The past few weeks my attention was captivated by Netflix’s masterpiece, The Crown. The show portrays the historic role of the British Monarchy, and the circumstances that led to the ascension of the young and perhaps ill-prepared Elizabeth, eldest daughter of King George VI.
After the King’s untimely death, buttressed by the experience of Winston Churchill as prime minister, the United Kingdom entered the age of Queen Elizabeth II, which revealed in true majestic fashion the vitality of the British Monarchy. It is no surprise that the Queen’s reign enters its 65th year.
The parallels between two events, which occurred in different parts of the British Empire, are stark. Queen Elizabeth II ascended the throne in June 1953. The Progressive Liberal Party (PLP) was formed in November 1953. The formation of the Progressive Liberal Party was though not an event of obvious celebration. Both events, however, share the stage of being seminal events over the course of modern history.
The unassuming events of November 1953 led many to question the political bravery of the decision of William Cartwright, Michael Stevenson and Henry Taylor to form a political party in the colony. It was not the first attempt of “organized” party politics as a means to wrestle power and economic dominance from the Bay Street oligarchs. However, it proved some 65 years later, fostered by events and characters, and perhaps not in the contemplation of the three founders, to be a groundbreaking movement in Bahamian political history.
If you share the philosophical thinking that the monarchy is ordained by God, then too it follows that democracy and freedom are guiding principles set by Him for humanity.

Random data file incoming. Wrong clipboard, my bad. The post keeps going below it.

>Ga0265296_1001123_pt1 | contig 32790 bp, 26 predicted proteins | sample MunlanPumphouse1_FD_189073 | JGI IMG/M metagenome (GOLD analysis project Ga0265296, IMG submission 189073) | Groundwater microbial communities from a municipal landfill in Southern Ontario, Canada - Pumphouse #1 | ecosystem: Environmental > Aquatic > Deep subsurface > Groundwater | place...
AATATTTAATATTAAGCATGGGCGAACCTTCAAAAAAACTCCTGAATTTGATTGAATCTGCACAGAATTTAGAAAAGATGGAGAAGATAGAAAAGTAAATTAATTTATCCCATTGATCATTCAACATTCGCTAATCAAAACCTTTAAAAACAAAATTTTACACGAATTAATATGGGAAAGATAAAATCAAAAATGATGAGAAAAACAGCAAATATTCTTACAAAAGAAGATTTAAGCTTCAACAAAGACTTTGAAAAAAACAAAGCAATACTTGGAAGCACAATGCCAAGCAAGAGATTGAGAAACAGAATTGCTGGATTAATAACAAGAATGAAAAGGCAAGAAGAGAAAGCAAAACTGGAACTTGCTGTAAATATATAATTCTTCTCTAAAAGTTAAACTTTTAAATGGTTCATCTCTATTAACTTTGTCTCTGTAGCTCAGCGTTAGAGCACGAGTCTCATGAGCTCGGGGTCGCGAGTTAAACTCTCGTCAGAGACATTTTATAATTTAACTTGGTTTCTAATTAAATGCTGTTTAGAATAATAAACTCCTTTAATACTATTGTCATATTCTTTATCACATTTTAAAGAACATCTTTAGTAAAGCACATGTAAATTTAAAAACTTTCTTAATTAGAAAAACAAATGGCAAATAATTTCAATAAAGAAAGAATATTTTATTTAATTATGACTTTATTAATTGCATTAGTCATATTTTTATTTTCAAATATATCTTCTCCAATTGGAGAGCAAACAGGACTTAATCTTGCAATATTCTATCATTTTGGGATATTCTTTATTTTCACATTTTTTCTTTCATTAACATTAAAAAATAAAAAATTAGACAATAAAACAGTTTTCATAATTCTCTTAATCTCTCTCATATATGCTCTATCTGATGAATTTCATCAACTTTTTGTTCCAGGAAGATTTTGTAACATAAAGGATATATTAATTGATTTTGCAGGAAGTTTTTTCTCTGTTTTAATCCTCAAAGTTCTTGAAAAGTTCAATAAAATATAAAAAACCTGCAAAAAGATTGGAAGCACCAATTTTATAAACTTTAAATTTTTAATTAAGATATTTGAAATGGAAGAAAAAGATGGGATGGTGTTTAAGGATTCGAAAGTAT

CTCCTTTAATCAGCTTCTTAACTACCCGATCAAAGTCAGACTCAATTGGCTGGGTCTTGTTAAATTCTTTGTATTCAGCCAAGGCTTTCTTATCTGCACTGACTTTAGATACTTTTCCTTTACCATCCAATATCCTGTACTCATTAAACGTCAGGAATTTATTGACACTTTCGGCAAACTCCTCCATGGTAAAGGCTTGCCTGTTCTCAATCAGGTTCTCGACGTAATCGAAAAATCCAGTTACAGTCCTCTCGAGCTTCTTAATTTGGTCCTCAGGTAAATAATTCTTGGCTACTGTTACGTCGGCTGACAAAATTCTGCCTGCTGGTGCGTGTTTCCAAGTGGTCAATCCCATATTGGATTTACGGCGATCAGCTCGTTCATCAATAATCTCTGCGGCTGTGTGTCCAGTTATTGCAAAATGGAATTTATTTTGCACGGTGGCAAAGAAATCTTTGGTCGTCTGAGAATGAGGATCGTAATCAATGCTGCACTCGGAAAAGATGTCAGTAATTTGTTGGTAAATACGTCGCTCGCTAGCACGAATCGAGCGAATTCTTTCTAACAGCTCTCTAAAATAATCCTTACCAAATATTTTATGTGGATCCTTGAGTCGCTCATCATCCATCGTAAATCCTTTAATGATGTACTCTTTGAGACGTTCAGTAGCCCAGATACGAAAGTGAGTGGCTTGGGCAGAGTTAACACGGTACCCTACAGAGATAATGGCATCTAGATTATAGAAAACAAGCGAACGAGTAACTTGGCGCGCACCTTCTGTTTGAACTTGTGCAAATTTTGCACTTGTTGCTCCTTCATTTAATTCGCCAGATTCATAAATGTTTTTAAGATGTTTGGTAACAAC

Few Bahamians, especially those born after the 1990s, fully grasped the significance of November 1953. Even fewer recognize that but for Stevenson, Taylor and Cartwright, the events of the 1960s may have taken decades to come to fruition. It is remarkable that just 14 years after its formation, the PLP celebrated a major electoral victory. The history of the progressive struggle for (black) majority rule arguably started with Pompey’s rebellion in 1830; however, its greatest victory was achieved with the events that culminated on January 14, 1967, with the swearing in of the first majority black government.
The 14 years from 1953 to 1967 were by far a glorious period in the march to socio-economic liberation. The phenomenon of blacks entering the honorable House of Assembly did not commence in 1953. Much credit is owed to the heroic fate of Stephen Dillett being the first man of color to be elected in 1833. Other distinguished black political figures entered that hall and in some measured way began the march to the political dominance of the majority. However, it was the formation of the PLP and the burst of youthful intellectual and social activism of Pindling, Hanna, Foulkes, Whitfield and many others, including the suffragettes, that led to the dramatic socio-economic revolution of the 1970s.
The vision, philosophy and bravery of Taylor, Cartwright and Stevenson require celebration and national honor.
Much can be said about the role played by the PLP since its formation in 1953. Some truths are undeniable. The PLP is the oldest and most successful political machinery in Bahamian history. It served as the vehicle to allow for the removal of the final remnants of slavery and colonialism – the economic and political empowerment of poor black and white Bahamians. It crushed the status quo and shattered the glass ceiling which structurally prevented the amassing of wealth by Afro-Bahamians. This led to the formation of a middle class which never before existed.